What to buy?

[Last updated January 2015]

Whether you are just starting out or are topping up the final ounces of your physical precious metals portfolio there is always the issue of what to buy. The question of what to buy is more than just about minimising costs. We recommend 1oz gold coins as the backbone for physical precious metal investment portfolios up to 500oz gold (or equivalent combined value of gold and silver). Large portfolios (>500oz) should have most ounces in bailment.

Many investors make poor buying decisions resulting into lower profits down the line. They buy gimmicky or obscure coins that will be difficult to dispose of later. They over-pay on premiums because of mistaken beliefs in rarity or lack of basic information about the precise gold or silver weight of an item (the ‘melt value’). They mistakenly believe that certain coins protect against government confiscation.

When it comes to storage many investors don’t diversify or take advantage of full-service or online bailment services. And all too often investors simply don’t do their homework on how to legally side-step sales and value-added taxes.


Buy-side taxes are easily avoidable

See our tables in the Taxes section where we outline sales and value-added tax rates. It’s generally easy to avoid most sales and valued-add taxes. Savvy investors incur buy-side taxes only because they want certain items in their portfolio for strategic reasons such as exemption from Capital Gains tax (CGT). It’s even possible for investors to get around paying the high value-added tax (VAT) on silver within the eurozone. See our section on Minimizing buying taxes for more details.


Minimize your premiums

Buying items with the absolute lowest premium is not automatically the best strategy. Smaller or lower precious metal content coins have bigger premiums but are more portable and easier to use for small transactions. The chances of loss or theft are reduced by having your total gold and silver ounces divided across different sized pieces. And investors often accept higher premiums for CGT-exempt coins. For example, UK tax residents often pay very high premiums on 1oz silver 2 Pounds “Britannia” coins.

For silver, premiums vary hugely. A large 1,000oz bar can have a very low premium but later on you may not wish to dispose of 1,000oz all at once. On the other hand, a thousand 1oz silver coins will cost more in premiums but will be far more liquid. Because of silvers smaller value-to-weight ratio it poses a greater storage problem than gold. Bailment storage services are an obvious solution. Many will also be precious metal dealers themselves, offering combined buy/sell and storage services. However bailment services come with their own special considerations.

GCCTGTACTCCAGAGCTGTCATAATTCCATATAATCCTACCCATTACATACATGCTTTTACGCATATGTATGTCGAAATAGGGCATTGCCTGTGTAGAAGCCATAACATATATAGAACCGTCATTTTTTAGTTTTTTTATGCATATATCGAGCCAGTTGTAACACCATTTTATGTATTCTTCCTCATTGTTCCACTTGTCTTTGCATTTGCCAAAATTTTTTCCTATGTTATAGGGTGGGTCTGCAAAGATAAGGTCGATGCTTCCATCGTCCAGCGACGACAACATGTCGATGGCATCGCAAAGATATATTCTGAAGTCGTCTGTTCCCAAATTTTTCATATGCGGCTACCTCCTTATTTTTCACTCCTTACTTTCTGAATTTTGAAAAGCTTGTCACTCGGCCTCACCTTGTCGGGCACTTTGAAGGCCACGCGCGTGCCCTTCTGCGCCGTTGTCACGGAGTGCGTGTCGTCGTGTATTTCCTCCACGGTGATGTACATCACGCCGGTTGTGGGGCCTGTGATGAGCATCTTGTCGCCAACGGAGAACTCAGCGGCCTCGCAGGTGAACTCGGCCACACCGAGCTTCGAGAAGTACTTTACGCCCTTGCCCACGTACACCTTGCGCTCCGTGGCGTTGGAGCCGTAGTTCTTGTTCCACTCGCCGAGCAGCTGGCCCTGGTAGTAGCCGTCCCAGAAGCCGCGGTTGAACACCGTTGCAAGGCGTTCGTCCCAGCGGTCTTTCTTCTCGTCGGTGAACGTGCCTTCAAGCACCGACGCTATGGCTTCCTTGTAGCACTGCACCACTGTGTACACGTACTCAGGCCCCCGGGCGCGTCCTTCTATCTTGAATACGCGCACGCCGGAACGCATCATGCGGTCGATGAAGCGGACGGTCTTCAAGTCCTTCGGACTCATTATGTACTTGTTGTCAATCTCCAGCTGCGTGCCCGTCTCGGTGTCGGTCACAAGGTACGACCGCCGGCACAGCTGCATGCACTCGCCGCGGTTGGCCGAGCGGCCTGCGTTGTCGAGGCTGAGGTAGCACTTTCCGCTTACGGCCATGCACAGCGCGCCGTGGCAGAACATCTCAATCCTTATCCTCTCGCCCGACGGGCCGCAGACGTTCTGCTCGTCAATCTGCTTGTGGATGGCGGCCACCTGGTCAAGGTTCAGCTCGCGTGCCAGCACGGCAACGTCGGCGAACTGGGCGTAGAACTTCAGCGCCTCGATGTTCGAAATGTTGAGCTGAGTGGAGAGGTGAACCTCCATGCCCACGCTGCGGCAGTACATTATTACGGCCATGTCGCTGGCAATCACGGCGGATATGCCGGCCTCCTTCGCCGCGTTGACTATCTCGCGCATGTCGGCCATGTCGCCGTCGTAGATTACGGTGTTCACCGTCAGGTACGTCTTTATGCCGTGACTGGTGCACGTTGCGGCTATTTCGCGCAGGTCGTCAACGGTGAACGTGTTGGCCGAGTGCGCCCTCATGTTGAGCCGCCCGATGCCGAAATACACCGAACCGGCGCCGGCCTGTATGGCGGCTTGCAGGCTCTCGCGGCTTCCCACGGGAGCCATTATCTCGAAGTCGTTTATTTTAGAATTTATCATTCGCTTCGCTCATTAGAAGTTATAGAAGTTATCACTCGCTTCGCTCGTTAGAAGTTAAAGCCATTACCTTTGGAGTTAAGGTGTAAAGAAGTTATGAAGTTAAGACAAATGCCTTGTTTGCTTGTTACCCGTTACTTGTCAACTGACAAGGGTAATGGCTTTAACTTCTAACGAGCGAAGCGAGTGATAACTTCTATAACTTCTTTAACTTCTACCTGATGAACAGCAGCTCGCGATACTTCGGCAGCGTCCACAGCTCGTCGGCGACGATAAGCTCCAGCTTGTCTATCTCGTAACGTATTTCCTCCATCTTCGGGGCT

See our tables in the Premiums section where we show you what to expect in the real world of dealer premiums. For common investment grade items, and in normal market conditions, you should not have to pay more than the ranges shown. Avoid paying by credit card as most dealers will make you pay the merchant fee in addition to the premium. Regardless of the country or state you’re buying in, it pays to shop around and to ask for discounted premiums if buying in large quantities. We cover bailment premiums separately here.



Some precious metal investors seek anonymity as their over-riding concern, and this heavily influences where, what and how they buy. This mentality means never giving out an address or ID, always buying in-person with cash, parcelling large purchases into several smaller ones, or never using a storage or bailment service.

To the government it also suggests a motivation to evade taxation. For example, deliberately buying metals via a series of smaller transactions to avoid scrutiny is called structuring or “smurfing” and may come with stiff penalties. Dealers in the US are wise to cash buyers using these tactics as they’re responsible for filling out IRS Form 8300 (see Reporting requirements).

While we can appreciate the security benefits of anonymity everyone faces the tax authorities eventually. If you’re not tax compliant how can you safely and legally convert possibly hundreds of ounces of gold and silver into income-producing assets such as a business, dividend paying shares, or rental property? At PRECIOUSMETALTAX.com we don’t believe buying anonymously makes much sense. There are ways to legally avoid much if not all taxation on your profits. A good starting place to find out more is our section on Minimizing capital gains tax.


Avoid numismatics and commemoratives

Unless you are a professional or an expert hobbyist we suggest avoiding numismatics. These are rare collectible coins that trade well above their actual precious metal weight. Another reason to avoid is that many so-called numismatics are not rare. There is an entire category of coins called “semi-numismatics” that are simply hyped up to extract the maximum premium from gullible buyers. In turbulent economic times you are unlikely to get back the buy-side premiums paid on these coins.